One of the mysteries of the English language finally explained.
The inherent or essential quality or character of something, which cannot be changed.
- ‘Life has never been fair, that's just the nature of the beast.’
- ‘It is the nature of the beast that everything has to be black and white in football.’
- ‘It is in the nature of the beast to hold back on things to achieve some perceived advantage in life.’
- ‘Technical perfection easily wins over any hint of real emotion, but that's largely the nature of the beast, I suppose.’
- ‘And the key to reversing the control of this psychopathic institution is to understand the nature of the beast.’
- ‘All network security plans are too complex; it's the nature of the beast.’
- ‘The addition of invented material, however, changes the nature of the beast.’
- ‘There is no question that there's a lot of instability that comes with democracy and it's the nature of the beast that it's turbulent and uncertain.’
- ‘We may not like having to ‘borrow’ terms from other languages, but that is just the nature of the beast.’
- ‘But that's the nature of the beast when you're doing a sprawling drama that takes place in real time.’
- ‘I spend a lot of time in meetings that I could otherwise spend productively, but that's the nature of the beast in my profession.’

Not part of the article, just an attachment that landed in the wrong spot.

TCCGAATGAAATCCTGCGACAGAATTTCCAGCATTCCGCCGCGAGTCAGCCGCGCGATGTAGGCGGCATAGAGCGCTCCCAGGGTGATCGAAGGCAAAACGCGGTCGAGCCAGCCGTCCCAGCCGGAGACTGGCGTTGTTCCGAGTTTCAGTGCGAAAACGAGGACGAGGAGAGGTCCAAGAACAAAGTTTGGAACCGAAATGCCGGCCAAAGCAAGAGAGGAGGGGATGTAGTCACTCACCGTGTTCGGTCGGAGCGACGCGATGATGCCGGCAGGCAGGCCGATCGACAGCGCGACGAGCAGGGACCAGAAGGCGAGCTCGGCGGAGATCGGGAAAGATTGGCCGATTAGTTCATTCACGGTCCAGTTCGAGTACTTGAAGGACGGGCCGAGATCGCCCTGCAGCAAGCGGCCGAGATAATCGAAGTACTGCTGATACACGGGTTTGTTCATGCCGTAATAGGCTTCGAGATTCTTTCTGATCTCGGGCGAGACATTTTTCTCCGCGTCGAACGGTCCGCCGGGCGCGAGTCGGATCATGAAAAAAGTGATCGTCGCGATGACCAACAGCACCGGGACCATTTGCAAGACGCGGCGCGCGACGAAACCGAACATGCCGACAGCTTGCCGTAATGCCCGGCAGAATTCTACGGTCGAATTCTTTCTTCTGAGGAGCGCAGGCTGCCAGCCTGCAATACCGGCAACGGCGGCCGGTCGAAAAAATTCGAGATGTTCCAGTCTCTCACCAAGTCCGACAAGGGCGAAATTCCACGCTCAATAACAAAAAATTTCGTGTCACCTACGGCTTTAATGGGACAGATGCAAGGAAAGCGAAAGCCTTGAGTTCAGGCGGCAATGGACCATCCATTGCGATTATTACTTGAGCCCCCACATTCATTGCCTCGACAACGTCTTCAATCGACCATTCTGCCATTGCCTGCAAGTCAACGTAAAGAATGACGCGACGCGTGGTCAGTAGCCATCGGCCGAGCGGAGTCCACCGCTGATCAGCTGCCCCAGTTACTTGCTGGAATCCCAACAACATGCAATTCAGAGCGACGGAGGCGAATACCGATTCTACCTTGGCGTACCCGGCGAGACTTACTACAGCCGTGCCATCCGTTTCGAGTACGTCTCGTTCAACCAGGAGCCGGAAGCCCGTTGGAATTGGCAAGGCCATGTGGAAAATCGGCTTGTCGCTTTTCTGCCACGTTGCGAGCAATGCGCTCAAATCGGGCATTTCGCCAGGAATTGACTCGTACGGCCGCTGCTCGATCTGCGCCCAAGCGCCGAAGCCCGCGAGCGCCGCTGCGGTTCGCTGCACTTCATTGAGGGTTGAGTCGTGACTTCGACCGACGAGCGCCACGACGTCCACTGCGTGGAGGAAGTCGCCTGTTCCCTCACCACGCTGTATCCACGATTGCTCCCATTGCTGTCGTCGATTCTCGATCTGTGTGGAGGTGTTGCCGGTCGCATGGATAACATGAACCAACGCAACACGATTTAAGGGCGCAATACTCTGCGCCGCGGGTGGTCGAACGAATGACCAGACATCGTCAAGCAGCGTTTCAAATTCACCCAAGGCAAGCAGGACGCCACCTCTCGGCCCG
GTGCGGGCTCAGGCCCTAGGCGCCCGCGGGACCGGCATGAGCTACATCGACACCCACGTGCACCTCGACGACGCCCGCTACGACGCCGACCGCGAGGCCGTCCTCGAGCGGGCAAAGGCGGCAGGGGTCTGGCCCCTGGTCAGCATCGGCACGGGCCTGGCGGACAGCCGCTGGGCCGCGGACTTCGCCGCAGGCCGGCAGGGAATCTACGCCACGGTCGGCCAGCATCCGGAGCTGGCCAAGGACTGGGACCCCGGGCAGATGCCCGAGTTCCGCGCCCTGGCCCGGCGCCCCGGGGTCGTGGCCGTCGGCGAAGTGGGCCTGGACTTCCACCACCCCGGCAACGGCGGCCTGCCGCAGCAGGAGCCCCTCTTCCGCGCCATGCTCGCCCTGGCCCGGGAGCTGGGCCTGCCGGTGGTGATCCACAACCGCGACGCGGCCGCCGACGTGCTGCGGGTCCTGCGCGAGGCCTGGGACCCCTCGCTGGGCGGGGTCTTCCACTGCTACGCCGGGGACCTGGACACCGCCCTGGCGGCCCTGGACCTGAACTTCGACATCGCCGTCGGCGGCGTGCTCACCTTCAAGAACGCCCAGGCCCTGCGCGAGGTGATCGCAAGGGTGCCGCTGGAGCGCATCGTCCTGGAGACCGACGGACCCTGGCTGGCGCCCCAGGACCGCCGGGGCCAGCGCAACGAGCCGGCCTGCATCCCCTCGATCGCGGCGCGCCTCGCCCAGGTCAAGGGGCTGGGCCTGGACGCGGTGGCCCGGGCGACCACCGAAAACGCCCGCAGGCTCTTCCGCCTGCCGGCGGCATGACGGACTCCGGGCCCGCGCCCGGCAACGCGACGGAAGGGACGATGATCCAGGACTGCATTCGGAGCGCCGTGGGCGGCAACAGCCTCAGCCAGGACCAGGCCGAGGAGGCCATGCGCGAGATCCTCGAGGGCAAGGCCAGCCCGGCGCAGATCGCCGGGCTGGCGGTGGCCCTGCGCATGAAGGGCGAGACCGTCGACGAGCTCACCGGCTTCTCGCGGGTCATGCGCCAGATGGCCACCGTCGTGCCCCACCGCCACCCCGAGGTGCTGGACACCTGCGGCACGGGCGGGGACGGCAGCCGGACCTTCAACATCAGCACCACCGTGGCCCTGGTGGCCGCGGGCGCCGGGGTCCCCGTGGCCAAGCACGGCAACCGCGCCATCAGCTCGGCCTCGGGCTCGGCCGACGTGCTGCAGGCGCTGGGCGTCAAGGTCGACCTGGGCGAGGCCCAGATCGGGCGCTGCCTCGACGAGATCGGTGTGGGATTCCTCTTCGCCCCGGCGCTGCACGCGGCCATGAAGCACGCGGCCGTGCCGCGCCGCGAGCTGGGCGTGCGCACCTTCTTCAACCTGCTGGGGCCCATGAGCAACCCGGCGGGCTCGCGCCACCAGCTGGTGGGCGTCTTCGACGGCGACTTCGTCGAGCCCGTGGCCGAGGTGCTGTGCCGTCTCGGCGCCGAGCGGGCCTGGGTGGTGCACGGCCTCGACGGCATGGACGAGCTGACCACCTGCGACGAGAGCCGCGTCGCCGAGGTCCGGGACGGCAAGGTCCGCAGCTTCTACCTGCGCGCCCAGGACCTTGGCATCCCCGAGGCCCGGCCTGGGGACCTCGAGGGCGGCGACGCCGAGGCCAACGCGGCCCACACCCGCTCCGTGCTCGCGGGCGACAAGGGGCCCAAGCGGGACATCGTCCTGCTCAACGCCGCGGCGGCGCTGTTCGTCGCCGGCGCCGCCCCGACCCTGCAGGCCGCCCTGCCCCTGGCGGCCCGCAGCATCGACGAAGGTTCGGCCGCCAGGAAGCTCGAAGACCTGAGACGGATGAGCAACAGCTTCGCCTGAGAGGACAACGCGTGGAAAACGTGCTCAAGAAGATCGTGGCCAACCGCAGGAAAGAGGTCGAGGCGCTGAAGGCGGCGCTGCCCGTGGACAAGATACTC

- ‘This is both a strength and a weakness, as we will see, but ultimately it is the nature of the beast and nothing to get upset about.’
- ‘It seems to be a win-win situation, although such is the nature of the beast that the Union is sure to grumble at losing control.’
- ‘A lot of times those calling for the officers to continue will, in the following year, be their most ardent critics, such is the nature of the beast.’
- ‘Creative people are rarely consistent people: it's the nature of the beast.’
- ‘Sure, no doubt it's politically minded - that's the nature of the beast.’
- ‘Anyone who rises to political power often loses perspective, and that's just the nature of the beast.’
- ‘It is surely in the nature of the beast that young people will try to ‘prove themselves’ by doing what is forbidden to them (even if they do usually fail).’
- ‘Depression imposes some limitations on those actively in its grip; it is the nature of the beast to impair cognitive functioning and to induce passivity.’
- ‘While it's the nature of the beast, I suppose, that the tone of our commentary is critical, we are well attuned to the fact that everyone makes mistakes on occasion.’
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